A question on the genus field of an algebraic number field

The following is quoted from the Mathematical Reviews.

MR0544896 (80j:12002) Reviewed
Bhaskaran, M. Construction of genus field and some applications. J. Number Theory 11 (1979), no. 4, 488–497.
12A35 (12A65)

Let $k$ be a finite algebraic number field and $K$ its Hilbert class field, i.e., $K/k$ is maximally abelian such that every finite prime divisor of $k$ is unramified in $K$. Let ${\bf Q}$ be the rational number field and $A$ its maximal abelian extension. The author calls the intersection $\tilde{K} = K \cap Ak$ the narrow genus field of $k$, and proves that $\tilde{K}$ is obtained as a compositum field of $k$ and $\Omega^{(p)}$'s, i.e., $\tilde{K}=k\prod_{p} \Omega^{(p)}$, where $p$ runs over every positive rational integer and each $\Omega^{(p)}$ is a cyclic extension of ${\bf Q}$ that has a power of the ideal $(p)$ as its conductor.

{Reviewer's remarks: This seems rather odd, for the following reason. Let $g(x)$ be a polynomial of degree 4 with rational integer coefficients such that $g(x) \equiv x^4 +1 \mod 2^m$, where $m$ is a sufficiently large integer; let $\alpha$ be a root of the equation $g(x)=0$ and set $k={\bf Q}(\alpha)$. If we can take $\alpha$ such that $g(x)$ is irreducible over ${\bf Q}$ and the Galois closure $L$ of $k/{\bf Q}$ has Galois group isomorphic with the symmetric group $S_4$, then clearly $k$ cannot have any quadratic subfield and so $k \cap A = {\bf Q}$, and $[k(\sqrt{i})\colon k] = 4$. Clearly, as $m$ is large, the prime ideal $(2)$ of ${\bf Q}$ is completely ramified in $k$ and $k(\sqrt{i})\subset\tilde{K}$. Since $\mathrm{Gal}(k(\sqrt{i})/k) \cong \mathrm{Gal}({\bf Q}(\sqrt{i})/{\bf Q})$ is a Klein four-group, we can easily obtain a contradiction from the author's theorem stated above. Thus, if it is valid, we must have the conclusion that $\mathrm{Gal}(L/{\bf Q})$ is not isomorphic with $S_4$ for every irreducible $g(x)$ as stated above. This is odd.}

Reviewed by K. Masuda

Question: Could anyone explain why $k(\sqrt{i})\subset\tilde{K}$, i.e. why the dyadic prime ideal of $k$ is unramified at the extension $k(\sqrt{i})/k$? Here $i=\sqrt{-1}$.

The setup ensures that the compositum $k(\sqrt{i})$ will be (isomorphic to) $k\otimes_{\mathbb{Q}}\mathbb{Q}(\sqrt{i})$.

When $g$ is $2$-adically close to $x^4+1$ -- it turns out that mod $8$ (i.e., $m=3$) is good enough -- then the field $F=\mathbb{Q}_2(\sqrt{i}) = \mathbb{Q}_2(i,\sqrt{2},\sqrt{-2})$ contains four approximate simple roots of $g$ (namely the four eighth roots of unity) and, by Hensel, even four exact roots of $g$. Therefore the $2$-adic completion of $k$ will be (isomorphic to) the local field $F$, with its single fully ramified prime ideal above $2$, and completing $k(\sqrt{i})$ above $2$, which amounts to taking $k(\sqrt{i})\otimes_{\mathbb{Q}} \mathbb{Q}_2$, will produce $F\otimes_{\mathbb{Q}_2}F$, a sum of four copies of $F$. In other words, the dyadic prime decomposes fully from $k$ to $k(\sqrt{i})$. Since $\mathbb{Q}(\sqrt{i})|\mathbb{Q}$ is unramified at all odd finite primes, so is $k(\sqrt{i})|k$; therefore it is unramified at all finite primes, and thus (up to isomorphism) contained in $\tilde{K}$.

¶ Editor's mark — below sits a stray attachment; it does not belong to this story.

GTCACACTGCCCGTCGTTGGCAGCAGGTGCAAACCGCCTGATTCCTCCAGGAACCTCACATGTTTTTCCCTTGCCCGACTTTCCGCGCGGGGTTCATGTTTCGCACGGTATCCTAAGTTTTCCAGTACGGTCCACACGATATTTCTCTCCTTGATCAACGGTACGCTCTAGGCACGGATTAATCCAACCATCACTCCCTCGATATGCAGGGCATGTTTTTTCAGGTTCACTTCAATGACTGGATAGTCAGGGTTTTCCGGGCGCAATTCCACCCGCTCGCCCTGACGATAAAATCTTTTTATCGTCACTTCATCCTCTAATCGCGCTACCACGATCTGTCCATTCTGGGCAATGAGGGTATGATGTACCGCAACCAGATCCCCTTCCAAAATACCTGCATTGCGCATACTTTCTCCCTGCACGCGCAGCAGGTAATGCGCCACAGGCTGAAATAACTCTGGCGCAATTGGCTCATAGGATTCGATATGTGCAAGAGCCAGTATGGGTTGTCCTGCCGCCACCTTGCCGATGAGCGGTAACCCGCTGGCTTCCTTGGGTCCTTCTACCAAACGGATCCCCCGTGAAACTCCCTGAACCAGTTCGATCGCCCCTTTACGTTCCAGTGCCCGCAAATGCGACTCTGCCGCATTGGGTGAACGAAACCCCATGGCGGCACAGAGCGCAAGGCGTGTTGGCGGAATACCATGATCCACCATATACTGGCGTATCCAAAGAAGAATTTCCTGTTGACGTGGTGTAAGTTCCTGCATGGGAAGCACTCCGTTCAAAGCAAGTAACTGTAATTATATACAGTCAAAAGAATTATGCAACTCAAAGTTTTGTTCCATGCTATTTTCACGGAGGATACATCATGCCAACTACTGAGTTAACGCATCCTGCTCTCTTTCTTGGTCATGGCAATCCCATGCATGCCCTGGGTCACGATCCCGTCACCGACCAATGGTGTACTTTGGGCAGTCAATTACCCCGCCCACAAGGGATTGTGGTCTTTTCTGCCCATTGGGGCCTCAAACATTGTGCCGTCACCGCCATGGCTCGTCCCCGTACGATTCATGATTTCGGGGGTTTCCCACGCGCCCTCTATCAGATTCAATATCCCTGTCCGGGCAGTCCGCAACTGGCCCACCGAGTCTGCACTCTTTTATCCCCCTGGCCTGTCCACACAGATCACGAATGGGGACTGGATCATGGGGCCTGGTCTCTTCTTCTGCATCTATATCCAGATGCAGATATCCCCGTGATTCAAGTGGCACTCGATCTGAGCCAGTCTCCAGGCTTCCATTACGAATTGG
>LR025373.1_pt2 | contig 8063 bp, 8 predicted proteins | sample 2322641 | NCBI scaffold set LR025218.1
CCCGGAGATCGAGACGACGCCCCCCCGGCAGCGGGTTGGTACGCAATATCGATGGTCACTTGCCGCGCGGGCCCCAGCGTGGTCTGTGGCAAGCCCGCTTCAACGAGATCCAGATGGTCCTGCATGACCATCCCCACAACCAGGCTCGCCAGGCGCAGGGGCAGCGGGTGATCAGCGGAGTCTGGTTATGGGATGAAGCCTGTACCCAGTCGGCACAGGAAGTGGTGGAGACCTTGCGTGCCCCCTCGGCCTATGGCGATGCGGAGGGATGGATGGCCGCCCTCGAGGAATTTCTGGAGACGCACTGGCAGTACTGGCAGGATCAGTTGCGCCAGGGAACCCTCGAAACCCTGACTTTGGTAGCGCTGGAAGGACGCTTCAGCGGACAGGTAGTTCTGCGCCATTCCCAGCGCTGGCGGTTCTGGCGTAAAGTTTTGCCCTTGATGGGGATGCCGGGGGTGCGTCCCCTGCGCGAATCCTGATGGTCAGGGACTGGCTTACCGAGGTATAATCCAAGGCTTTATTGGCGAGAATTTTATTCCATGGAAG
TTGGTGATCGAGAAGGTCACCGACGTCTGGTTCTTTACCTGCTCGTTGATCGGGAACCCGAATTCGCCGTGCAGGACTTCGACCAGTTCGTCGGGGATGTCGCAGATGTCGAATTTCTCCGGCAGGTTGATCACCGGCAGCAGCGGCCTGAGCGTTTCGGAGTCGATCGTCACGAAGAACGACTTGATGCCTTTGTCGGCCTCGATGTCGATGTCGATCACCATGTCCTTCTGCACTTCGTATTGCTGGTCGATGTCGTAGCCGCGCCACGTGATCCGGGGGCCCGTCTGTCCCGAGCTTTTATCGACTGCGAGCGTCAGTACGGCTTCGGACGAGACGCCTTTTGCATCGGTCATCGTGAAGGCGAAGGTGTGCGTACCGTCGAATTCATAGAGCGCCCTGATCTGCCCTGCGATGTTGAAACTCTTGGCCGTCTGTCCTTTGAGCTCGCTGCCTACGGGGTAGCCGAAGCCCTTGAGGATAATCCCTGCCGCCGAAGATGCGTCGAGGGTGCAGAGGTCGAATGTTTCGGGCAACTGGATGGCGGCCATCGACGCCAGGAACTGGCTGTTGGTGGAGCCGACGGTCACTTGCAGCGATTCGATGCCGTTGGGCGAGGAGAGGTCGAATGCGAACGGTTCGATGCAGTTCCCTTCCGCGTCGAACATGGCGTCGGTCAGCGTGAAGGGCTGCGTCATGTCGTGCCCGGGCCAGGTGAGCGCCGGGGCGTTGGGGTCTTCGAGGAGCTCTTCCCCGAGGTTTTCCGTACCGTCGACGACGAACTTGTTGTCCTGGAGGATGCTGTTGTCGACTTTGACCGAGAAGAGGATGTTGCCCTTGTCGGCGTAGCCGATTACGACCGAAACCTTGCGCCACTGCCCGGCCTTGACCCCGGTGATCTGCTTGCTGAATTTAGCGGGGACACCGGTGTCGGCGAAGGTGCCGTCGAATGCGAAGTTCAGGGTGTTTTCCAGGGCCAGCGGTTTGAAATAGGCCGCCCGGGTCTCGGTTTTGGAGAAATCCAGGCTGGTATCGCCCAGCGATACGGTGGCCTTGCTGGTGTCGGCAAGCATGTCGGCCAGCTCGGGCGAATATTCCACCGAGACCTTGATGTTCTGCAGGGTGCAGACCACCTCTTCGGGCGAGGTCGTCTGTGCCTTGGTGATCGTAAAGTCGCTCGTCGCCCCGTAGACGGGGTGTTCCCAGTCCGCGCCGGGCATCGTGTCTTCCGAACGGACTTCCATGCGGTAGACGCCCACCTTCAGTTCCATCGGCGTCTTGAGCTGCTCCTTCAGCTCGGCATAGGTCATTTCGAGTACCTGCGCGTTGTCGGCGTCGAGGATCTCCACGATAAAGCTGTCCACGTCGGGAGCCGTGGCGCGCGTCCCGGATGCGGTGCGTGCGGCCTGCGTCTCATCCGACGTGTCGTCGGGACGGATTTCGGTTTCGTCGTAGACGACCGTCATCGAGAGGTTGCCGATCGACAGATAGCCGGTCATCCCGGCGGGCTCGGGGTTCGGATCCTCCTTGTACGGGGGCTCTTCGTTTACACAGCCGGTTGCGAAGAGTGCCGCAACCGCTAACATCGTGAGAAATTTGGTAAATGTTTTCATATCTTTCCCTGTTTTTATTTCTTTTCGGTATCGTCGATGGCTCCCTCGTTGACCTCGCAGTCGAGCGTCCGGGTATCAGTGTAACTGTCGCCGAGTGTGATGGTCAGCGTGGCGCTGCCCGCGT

Behind all this is the fact that there are only a small handful of ways in which $2$ can ramify in a quadratic extension of $\mathbb{Q}_2$. The argument not only establishes that $2$ is fully ramified in $k|\mathbb{Q}$, but that it is fully ramified in precisely the right way, the same way as in $\mathbb{Q}(\sqrt{i})|\mathbb{Q}$ and $F|\mathbb{Q}_2$.

Examples are easy to come by. E.g., $g(x)=x^4-8x-15$ or $g(x)=x^4-8x+25$ both have Galois group $S_4$, and in both cases we get such an unramified $V_4$ extension $k(\sqrt{i})|k$.

I see no contradiction arising. Of course, since the Klein group $V_4$ isn't a cyclic group, we need at least two nontrivial factors $\Omega^{(p)}$ here, say $\mathbb{Q}(i)$ as $\Omega^{(4)}$ and $\mathbb{Q}(\sqrt{2})$ as $\Omega^{(2)}$, aside from whatever might come from other unramified extensions of $k$ contained in $Ak$.

• Dear CNiklasch, Thank you very much for your explanation. I think i understand your explanation. Let $\zeta$ be a primitive $8$-th root of unit. Then, the $2$-adic valuation $|\zeta^i-\zeta^j|_2=2^{-1}$ ($i,j\in\{1,3,5,7\}$ and $i\neq j$). Let $f(x)=x^4+1$, then $\prod(\alpha-\zeta^i)=f(\alpha)=f(\alpha)-g(\alpha)$, $\alpha$ is a root of $g(x)$. And $\prod|\alpha-\zeta^i|_2=|f(\alpha)-g(\alpha)|_2\leq\|f-g\|$, where $\|f-g\|$ is the Gauss norm (the $2$-adic valuation $|\alpha|_2=1$).Hence, at least for one such $i$, $|\alpha-\zeta^i|_2\leq\|f-g\|^{1/4}$. – HGF Apr 2 '14 at 1:55
• Thus, if $\|f-g\|\leq 2^{-3}$, then $|\alpha-\zeta^i|_2\leq2^{-\frac{3}{4}}<2^{-1}=\min|\zeta^i-\zeta^j|_2$. Then, according to your explanation, by Hensel or Krasner's lemma, we can deduce that $\mathbb{Q}_2(\zeta)\subset\mathbb{Q}_2(\alpha)$ and thus $\mathbb{Q}_2(\zeta)=\mathbb{Q}_2(\alpha)$. Thank you again! – HGF Apr 2 '14 at 1:56
• Correction : $|\zeta^i-\zeta^j|_2=2^{-\frac{1}{2}}$ and $|\alpha-\zeta^i|_2\leq2^{-\frac{3}{4}}<2^{-\frac{1}{2}}=\min|\zeta^i-\zeta^j|_2$. – HGF Apr 2 '14 at 2:17